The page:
Ballistics, by Billy Collins, Random House, 2008, 110 pages
By Dan Szczesny email@example.com
Billy Collins proves that popularity need not diminish quality. The two-time U.S. Poet Laureate has released the best poetry collection of the year. Accessible without losing its edge, Ballistics rejects the sentimentality of Collins’ past work and finds ironic inspiration in moments of everyday life.
Collins has always been interested in simple pleasures and simple words. Some of his work has fallen into a sort of meandering blissfulness that diminishes the strength of his writing and undercuts the poems themselves. Sunsets and puppies might get people to buy your books, but that doesn’t make the poems any good.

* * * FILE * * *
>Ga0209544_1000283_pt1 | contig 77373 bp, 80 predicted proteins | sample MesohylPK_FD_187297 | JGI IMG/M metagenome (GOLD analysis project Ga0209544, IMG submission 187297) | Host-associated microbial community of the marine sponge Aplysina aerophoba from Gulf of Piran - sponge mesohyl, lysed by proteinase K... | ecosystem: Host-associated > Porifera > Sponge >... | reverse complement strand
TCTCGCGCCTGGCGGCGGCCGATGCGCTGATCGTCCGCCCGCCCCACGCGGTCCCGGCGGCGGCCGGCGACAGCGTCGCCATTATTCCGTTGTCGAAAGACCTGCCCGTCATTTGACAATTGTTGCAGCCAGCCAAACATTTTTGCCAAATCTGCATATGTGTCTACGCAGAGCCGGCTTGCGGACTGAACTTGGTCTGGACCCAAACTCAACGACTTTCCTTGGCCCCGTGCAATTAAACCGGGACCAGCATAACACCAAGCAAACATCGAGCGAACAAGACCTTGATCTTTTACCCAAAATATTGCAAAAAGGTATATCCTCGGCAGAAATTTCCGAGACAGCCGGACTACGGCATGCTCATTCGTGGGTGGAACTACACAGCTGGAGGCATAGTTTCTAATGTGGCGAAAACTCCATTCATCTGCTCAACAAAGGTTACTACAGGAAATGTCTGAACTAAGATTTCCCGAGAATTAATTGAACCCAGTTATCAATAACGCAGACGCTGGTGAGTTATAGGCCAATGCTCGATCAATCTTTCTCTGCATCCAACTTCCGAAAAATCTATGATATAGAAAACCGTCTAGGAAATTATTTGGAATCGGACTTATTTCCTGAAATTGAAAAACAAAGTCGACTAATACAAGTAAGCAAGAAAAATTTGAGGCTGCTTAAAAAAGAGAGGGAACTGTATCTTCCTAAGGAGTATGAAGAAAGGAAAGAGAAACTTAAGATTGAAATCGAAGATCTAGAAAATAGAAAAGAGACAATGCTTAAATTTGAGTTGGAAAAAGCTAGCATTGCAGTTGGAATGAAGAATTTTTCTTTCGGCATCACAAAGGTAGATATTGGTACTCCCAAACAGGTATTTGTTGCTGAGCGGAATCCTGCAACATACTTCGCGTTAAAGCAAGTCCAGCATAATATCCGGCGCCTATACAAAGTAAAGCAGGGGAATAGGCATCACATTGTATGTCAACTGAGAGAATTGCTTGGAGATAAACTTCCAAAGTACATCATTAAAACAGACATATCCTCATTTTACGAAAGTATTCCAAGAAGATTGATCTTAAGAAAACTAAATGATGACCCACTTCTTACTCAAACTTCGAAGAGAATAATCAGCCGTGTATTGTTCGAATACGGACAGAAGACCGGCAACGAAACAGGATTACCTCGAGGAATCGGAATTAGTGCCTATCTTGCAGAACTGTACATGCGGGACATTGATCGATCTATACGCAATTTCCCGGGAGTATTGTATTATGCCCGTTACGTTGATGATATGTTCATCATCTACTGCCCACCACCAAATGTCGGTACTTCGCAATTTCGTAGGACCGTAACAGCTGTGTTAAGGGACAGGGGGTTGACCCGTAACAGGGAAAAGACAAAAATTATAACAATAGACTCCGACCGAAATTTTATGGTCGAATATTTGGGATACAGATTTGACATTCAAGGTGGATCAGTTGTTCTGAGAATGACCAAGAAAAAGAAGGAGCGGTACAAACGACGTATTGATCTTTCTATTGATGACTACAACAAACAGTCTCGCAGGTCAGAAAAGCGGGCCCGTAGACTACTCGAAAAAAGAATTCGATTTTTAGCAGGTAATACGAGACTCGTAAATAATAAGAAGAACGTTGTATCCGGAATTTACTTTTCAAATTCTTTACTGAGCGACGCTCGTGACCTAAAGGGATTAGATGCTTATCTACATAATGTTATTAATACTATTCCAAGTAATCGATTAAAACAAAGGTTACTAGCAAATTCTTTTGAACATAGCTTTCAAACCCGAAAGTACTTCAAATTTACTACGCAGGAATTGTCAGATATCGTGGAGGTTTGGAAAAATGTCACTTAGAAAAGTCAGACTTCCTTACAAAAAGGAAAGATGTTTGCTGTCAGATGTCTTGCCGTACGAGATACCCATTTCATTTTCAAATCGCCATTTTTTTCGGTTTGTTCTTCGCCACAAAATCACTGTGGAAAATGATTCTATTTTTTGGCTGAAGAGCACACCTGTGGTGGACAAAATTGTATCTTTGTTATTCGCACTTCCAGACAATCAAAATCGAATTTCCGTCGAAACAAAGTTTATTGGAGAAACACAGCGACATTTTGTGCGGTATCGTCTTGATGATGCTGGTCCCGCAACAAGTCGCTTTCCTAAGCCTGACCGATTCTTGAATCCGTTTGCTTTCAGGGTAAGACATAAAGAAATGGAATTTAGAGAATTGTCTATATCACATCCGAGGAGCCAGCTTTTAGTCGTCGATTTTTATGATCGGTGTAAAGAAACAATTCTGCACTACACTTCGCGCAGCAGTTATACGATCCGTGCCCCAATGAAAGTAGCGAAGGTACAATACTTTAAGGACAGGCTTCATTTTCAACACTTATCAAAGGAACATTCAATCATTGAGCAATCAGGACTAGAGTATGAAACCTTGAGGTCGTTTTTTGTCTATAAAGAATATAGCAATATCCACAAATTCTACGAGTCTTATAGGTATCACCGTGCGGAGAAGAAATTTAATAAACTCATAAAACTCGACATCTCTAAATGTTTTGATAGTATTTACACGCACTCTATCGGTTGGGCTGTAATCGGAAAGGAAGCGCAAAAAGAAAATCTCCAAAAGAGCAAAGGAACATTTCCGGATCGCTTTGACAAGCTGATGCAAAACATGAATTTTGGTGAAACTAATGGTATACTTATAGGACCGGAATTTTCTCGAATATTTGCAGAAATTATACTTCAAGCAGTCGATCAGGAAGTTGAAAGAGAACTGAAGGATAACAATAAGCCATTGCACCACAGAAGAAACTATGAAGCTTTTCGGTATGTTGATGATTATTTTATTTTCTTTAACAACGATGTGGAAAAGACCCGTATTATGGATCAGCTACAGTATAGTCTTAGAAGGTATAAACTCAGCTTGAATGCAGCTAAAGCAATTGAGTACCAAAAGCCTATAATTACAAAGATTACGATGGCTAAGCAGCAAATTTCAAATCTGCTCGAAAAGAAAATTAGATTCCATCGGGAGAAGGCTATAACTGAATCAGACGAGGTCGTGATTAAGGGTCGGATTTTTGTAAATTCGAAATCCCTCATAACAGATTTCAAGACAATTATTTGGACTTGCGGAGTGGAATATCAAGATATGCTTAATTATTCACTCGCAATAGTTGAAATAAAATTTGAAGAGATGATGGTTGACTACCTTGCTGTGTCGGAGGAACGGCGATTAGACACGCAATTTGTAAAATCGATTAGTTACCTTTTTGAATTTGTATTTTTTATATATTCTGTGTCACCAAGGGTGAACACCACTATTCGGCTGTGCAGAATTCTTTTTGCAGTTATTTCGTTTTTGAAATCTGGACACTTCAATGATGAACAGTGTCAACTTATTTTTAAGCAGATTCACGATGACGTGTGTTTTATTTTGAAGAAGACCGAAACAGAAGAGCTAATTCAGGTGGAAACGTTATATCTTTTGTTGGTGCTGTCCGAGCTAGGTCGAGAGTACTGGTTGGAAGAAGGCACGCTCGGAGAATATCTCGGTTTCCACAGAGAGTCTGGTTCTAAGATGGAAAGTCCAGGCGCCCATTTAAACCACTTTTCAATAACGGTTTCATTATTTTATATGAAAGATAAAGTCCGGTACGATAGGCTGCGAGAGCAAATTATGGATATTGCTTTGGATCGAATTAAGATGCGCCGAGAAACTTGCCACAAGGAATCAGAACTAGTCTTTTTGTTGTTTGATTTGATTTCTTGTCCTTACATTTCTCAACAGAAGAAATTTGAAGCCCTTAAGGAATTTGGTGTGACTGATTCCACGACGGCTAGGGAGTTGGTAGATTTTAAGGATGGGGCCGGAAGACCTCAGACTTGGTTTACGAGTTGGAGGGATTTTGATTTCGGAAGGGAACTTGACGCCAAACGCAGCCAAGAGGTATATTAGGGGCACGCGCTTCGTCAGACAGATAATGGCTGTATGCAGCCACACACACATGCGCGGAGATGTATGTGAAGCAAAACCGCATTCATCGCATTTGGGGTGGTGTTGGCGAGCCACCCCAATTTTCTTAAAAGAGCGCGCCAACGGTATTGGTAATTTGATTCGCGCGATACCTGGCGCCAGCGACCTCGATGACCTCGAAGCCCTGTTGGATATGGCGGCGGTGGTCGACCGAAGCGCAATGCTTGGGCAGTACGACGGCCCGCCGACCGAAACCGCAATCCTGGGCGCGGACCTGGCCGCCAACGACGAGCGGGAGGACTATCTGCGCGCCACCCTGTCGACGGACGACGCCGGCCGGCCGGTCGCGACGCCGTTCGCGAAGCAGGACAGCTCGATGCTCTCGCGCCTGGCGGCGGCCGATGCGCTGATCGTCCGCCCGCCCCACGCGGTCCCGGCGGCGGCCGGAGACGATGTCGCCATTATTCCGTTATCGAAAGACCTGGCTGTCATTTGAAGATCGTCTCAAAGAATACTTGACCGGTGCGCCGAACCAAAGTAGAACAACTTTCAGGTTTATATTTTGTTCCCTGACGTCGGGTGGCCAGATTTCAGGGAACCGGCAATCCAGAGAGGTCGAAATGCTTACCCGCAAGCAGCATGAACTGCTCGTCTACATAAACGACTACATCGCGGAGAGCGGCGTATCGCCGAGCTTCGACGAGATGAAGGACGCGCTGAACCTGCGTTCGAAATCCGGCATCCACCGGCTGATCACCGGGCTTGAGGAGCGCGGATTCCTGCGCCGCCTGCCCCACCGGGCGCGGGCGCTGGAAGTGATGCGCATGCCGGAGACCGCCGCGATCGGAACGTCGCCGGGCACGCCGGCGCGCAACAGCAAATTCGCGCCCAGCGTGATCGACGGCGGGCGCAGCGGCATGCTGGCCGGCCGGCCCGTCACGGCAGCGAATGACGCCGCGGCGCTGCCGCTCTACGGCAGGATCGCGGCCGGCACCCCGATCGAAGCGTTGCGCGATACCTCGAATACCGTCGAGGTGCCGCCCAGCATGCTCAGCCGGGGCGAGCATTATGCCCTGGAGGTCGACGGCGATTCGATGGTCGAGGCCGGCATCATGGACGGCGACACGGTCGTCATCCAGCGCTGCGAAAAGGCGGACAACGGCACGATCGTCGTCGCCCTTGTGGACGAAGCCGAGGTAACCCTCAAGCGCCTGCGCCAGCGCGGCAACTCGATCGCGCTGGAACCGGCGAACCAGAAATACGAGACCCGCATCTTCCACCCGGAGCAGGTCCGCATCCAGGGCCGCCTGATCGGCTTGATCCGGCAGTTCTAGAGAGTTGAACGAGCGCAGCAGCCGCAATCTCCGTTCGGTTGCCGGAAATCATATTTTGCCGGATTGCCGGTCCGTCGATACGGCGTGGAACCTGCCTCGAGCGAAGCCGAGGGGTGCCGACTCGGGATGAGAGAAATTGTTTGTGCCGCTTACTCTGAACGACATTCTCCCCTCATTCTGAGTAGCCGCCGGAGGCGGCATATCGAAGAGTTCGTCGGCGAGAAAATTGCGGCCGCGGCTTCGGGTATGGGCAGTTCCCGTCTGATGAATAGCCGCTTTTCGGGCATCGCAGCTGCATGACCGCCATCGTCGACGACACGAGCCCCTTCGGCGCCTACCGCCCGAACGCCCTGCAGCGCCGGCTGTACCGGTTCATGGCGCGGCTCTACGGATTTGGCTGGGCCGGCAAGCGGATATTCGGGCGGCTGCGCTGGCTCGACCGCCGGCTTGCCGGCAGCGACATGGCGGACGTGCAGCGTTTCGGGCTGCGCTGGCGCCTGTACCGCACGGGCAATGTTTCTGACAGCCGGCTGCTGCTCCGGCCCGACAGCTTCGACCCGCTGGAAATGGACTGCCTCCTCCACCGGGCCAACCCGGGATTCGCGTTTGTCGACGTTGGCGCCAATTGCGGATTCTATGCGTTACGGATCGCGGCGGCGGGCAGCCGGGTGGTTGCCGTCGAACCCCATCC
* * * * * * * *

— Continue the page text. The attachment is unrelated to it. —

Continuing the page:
Here, though, Collins has found a way to walk the line, to present charming poetry without the everyman populism that tends to befall popular poets. In Ballistics, Collins is more Robert Frost and less Mary Oliver, and he does it through droll self-mocking that winks at the reader even in the most touching moments. In “The Four-Moon Planet” Collins comes right at Frost, who wrote that he envied Jupiter for its four large moons. Collins imagines four moons might be too many, a distraction for lovers walking along a beach, “his arm around her bare shoulder / thrilled at how close they were feeling tonight / while he gazed at one moon and she another.”
Collins breaks down the wall between reader and poet, like in the very funny title poem where he speaks to the reader about seeing a photo of a bullet tearing through a book. He decides it’s the book of a rival poet he dislikes and imagines the bullet passing “through the author’s photograph / through the beard, the round glasses, / and that special poet’s hat he loves to wear.”
Playful and imaginative, Ballistics is Collins’ best book, and a cheery tongue-in-cheek attack against the pretentiousness of poetry itself. A — Dan Szczesny